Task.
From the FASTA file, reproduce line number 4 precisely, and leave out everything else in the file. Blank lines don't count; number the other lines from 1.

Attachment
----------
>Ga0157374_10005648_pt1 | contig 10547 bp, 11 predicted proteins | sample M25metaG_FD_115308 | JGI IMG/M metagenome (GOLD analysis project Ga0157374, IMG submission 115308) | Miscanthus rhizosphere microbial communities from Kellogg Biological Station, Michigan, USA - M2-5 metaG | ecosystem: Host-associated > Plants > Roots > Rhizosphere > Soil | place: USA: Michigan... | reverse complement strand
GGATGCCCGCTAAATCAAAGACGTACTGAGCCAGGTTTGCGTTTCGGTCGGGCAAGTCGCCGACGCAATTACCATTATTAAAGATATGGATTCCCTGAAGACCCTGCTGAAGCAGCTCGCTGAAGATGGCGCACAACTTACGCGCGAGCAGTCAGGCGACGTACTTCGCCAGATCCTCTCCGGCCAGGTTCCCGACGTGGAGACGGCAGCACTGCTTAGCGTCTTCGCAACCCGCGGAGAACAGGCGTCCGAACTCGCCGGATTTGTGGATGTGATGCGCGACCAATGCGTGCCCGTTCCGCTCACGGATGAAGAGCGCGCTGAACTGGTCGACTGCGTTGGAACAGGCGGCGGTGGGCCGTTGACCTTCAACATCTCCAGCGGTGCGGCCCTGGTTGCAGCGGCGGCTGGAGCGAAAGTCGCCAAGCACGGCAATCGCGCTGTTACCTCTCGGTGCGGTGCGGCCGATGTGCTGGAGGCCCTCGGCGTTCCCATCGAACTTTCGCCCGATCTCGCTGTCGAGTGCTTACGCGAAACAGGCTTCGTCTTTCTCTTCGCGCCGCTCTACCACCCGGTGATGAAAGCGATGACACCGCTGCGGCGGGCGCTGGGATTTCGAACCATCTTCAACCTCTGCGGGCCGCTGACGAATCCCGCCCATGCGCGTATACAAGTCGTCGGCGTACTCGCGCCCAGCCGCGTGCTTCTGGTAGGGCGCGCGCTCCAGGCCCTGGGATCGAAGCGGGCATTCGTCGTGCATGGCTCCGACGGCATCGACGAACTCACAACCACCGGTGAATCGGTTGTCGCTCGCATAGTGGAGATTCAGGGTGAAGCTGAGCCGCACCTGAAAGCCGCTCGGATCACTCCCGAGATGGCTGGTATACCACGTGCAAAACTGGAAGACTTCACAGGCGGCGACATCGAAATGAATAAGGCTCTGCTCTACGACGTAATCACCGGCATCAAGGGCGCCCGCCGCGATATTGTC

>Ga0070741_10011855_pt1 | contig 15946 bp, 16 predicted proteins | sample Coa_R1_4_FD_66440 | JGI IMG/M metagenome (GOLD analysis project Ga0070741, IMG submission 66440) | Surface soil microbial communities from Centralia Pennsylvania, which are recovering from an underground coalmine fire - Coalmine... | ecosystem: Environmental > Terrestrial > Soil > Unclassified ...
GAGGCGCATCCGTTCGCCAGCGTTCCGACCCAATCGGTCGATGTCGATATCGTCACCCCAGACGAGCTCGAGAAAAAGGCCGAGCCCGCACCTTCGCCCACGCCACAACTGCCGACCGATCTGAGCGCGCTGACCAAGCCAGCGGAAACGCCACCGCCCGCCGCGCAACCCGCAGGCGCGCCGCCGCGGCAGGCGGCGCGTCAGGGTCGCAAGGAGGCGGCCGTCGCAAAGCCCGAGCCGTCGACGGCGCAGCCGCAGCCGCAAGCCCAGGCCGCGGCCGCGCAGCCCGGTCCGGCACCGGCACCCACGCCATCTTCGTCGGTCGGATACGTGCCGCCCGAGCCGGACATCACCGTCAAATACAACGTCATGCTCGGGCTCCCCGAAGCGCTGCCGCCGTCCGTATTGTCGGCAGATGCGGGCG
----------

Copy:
GAGGCGCATCCGTTCGCCAGCGTTCCGACCCAATCGGTCGATGTCGATATCGTCACCCCAGACGAGCTCGAGAAAAAGGCCGAGCCCGCACCTTCGCCCACGCCACAACTGCCGACCGATCTGAGCGCGCTGACCAAGCCAGCGGAAACGCCACCGCCCGCCGCGCAACCCGCAGGCGCGCCGCCGCGGCAGGCGGCGCGTCAGGGTCGCAAGGAGGCGGCCGTCGCAAAGCCCGAGCCGTCGACGGCGCAGCCGCAGCCGCAAGCCCAGGCCGCGGCCGCGCAGCCCGGTCCGGCACCGGCACCCACGCCATCTTCGTCGGTCGGATACGTGCCGCCCGAGCCGGACATCACCGTCAAATACAACGTCATGCTCGGGCTCCCCGAAGCGCTGCCGCCGTCCGTATTGTCGGCAGATGCGGGCG